One other benefit was realized a little later. Soon after we delivered the street project for sewer work, the engineer called and needed seven manholes. By then there was two feet of snow on the ground, and I grimaced at the thought of digging those out to locate them. I soon smiled, however, as I thought they might already be in one of the PhotoCapture models. Sure enough, I logged in and using Survey Canvas clicked on six of the “missing” manholes and got the x, y, z location for the engineer. There was still one outside our mapped area that had to be dug out, but better an hour of work than a full day.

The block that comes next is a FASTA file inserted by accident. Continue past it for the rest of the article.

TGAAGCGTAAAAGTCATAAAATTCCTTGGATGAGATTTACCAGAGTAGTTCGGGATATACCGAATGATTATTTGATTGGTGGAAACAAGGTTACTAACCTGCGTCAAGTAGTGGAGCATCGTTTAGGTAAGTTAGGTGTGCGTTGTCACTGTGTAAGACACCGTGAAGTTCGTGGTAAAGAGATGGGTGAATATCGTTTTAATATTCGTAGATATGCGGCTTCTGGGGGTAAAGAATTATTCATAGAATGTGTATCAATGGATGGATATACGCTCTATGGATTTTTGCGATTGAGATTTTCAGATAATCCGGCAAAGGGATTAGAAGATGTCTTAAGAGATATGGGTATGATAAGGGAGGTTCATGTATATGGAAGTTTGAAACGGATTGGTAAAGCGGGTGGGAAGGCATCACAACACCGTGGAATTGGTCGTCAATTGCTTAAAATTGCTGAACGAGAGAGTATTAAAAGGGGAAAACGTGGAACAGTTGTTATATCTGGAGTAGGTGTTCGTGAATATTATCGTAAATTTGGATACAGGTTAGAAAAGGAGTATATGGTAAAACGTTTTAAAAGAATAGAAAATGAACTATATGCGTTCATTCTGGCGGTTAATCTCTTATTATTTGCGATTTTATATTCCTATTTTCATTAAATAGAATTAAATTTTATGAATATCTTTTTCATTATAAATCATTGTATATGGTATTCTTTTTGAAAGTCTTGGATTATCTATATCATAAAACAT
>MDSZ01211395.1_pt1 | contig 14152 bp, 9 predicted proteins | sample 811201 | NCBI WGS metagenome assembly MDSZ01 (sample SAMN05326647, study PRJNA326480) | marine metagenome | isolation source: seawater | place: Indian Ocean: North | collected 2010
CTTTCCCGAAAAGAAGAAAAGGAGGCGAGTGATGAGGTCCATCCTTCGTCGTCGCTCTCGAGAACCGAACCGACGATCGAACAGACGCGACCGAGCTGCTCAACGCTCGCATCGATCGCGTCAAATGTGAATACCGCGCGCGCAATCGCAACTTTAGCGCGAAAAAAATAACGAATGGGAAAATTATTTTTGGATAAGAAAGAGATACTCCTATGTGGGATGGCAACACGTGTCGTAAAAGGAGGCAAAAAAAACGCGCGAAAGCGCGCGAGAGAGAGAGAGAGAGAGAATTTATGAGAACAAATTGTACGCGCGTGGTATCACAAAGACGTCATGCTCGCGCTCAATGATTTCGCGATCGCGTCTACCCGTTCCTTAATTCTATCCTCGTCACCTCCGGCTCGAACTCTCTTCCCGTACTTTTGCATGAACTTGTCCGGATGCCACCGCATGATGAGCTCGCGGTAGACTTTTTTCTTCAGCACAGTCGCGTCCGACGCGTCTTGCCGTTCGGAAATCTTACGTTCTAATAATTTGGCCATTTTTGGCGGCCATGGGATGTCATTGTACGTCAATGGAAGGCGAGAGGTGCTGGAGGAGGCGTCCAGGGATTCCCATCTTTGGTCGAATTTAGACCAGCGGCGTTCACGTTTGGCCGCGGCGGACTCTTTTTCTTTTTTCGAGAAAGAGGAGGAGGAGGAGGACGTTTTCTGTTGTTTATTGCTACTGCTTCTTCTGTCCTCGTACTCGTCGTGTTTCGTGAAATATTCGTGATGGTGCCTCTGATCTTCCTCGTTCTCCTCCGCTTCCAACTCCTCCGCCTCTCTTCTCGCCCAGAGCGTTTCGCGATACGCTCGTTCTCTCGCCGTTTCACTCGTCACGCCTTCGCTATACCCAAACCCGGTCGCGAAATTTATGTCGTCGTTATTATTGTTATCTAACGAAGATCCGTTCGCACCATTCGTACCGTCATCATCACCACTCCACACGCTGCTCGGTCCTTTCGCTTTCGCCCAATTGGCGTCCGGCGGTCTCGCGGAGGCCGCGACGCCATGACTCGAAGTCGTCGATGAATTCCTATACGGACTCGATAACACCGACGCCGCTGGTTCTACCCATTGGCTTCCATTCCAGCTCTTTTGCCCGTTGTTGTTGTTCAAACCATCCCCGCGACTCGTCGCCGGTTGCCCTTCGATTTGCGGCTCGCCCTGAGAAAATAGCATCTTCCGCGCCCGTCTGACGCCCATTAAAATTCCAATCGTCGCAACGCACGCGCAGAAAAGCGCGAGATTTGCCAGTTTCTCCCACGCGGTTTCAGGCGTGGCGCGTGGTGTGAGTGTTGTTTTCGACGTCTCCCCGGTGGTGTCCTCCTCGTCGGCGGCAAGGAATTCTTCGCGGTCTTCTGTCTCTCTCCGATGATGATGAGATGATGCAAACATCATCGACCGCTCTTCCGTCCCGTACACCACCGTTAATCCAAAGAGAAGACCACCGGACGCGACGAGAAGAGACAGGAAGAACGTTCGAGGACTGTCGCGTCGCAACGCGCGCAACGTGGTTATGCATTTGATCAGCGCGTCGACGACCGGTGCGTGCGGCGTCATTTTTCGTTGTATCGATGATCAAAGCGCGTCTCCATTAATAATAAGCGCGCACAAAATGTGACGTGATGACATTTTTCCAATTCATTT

Increased work and efficiency
As winter turned into spring of 2020, we started getting requests for more mapping data sets. My colleague, Keith Blanchard, was pursuing his FAA UAS Part 107 pilot license so I challenged him that if he got his license I would be forced to get him a drone to do all this work. He did so we purchased a DJI Phantom 4 with RTK and a 20-megapixel camera. Now we could take our own pictures with our own in-house pilot Keith Blanchard. It’s just a more efficient way to work instead of ground pounding. And the flights had the added strength of a GPS base station sending corrections to the drone. This brought our average positional errors down to below a tenth of a foot. Now we were surveying!